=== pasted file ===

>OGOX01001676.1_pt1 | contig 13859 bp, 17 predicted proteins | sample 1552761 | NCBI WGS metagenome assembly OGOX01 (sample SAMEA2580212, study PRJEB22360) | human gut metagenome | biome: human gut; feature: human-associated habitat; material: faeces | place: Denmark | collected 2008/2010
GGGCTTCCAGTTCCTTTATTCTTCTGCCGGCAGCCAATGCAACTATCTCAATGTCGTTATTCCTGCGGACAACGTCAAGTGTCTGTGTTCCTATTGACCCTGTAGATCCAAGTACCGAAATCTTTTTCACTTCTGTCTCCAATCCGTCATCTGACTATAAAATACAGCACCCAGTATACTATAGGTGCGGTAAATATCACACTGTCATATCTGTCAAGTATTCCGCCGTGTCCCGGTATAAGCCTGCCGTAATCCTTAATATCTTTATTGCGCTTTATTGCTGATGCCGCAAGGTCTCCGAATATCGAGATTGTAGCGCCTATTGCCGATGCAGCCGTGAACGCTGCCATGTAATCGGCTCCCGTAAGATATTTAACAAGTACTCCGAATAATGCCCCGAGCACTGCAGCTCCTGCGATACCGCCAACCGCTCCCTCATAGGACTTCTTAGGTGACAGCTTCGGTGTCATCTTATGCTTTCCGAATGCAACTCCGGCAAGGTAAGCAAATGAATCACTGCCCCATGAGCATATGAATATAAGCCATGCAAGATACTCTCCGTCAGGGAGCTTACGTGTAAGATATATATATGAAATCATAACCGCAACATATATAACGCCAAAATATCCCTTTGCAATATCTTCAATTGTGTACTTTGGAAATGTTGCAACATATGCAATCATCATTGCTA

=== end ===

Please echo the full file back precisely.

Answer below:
>OGOX01001676.1_pt1 | contig 13859 bp, 17 predicted proteins | sample 1552761 | NCBI WGS metagenome assembly OGOX01 (sample SAMEA2580212, study PRJEB22360) | human gut metagenome | biome: human gut; feature: human-associated habitat; material: faeces | place: Denmark | collected 2008/2010
GGGCTTCCAGTTCCTTTATTCTTCTGCCGGCAGCCAATGCAACTATCTCAATGTCGTTATTCCTGCGGACAACGTCAAGTGTCTGTGTTCCTATTGACCCTGTAGATCCAAGTACCGAAATCTTTTTCACTTCTGTCTCCAATCCGTCATCTGACTATAAAATACAGCACCCAGTATACTATAGGTGCGGTAAATATCACACTGTCATATCTGTCAAGTATTCCGCCGTGTCCCGGTATAAGCCTGCCGTAATCCTTAATATCTTTATTGCGCTTTATTGCTGATGCCGCAAGGTCTCCGAATATCGAGATTGTAGCGCCTATTGCCGATGCAGCCGTGAACGCTGCCATGTAATCGGCTCCCGTAAGATATTTAACAAGTACTCCGAATAATGCCCCGAGCACTGCAGCTCCTGCGATACCGCCAACCGCTCCCTCATAGGACTTCTTAGGTGACAGCTTCGGTGTCATCTTATGCTTTCCGAATGCAACTCCGGCAAGGTAAGCAAATGAATCACTGCCCCATGAGCATATGAATATAAGCCATGCAAGATACTCTCCGTCAGGGAGCTTACGTGTAAGATATATATATGAAATCATAACCGCAACATATATAACGCCAAAATATCCCTTTGCAATATCTTCAATTGTGTACTTTGGAAATGTTGCAACATATGCAATCATCATTGCTA